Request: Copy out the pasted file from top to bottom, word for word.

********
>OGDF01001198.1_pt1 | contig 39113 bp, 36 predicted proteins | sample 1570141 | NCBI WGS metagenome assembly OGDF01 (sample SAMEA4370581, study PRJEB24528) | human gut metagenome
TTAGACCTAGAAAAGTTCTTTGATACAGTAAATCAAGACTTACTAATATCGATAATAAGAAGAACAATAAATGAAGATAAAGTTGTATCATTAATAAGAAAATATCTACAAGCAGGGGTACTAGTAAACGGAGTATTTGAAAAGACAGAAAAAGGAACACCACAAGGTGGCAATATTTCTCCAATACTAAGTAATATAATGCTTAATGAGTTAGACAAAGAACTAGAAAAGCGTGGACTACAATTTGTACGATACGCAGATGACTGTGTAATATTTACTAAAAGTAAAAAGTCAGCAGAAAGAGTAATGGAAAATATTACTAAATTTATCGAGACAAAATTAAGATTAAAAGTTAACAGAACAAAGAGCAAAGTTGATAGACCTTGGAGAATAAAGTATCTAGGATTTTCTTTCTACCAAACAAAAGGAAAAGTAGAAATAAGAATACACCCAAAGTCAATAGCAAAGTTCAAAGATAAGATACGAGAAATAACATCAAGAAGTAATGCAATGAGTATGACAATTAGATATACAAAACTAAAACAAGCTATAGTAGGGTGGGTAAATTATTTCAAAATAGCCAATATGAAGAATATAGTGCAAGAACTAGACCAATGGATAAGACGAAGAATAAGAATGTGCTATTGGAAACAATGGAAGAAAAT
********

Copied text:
>OGDF01001198.1_pt1 | contig 39113 bp, 36 predicted proteins | sample 1570141 | NCBI WGS metagenome assembly OGDF01 (sample SAMEA4370581, study PRJEB24528) | human gut metagenome
TTAGACCTAGAAAAGTTCTTTGATACAGTAAATCAAGACTTACTAATATCGATAATAAGAAGAACAATAAATGAAGATAAAGTTGTATCATTAATAAGAAAATATCTACAAGCAGGGGTACTAGTAAACGGAGTATTTGAAAAGACAGAAAAAGGAACACCACAAGGTGGCAATATTTCTCCAATACTAAGTAATATAATGCTTAATGAGTTAGACAAAGAACTAGAAAAGCGTGGACTACAATTTGTACGATACGCAGATGACTGTGTAATATTTACTAAAAGTAAAAAGTCAGCAGAAAGAGTAATGGAAAATATTACTAAATTTATCGAGACAAAATTAAGATTAAAAGTTAACAGAACAAAGAGCAAAGTTGATAGACCTTGGAGAATAAAGTATCTAGGATTTTCTTTCTACCAAACAAAAGGAAAAGTAGAAATAAGAATACACCCAAAGTCAATAGCAAAGTTCAAAGATAAGATACGAGAAATAACATCAAGAAGTAATGCAATGAGTATGACAATTAGATATACAAAACTAAAACAAGCTATAGTAGGGTGGGTAAATTATTTCAAAATAGCCAATATGAAGAATATAGTGCAAGAACTAGACCAATGGATAAGACGAAGAATAAGAATGTGCTATTGGAAACAATGGAAGAAAAT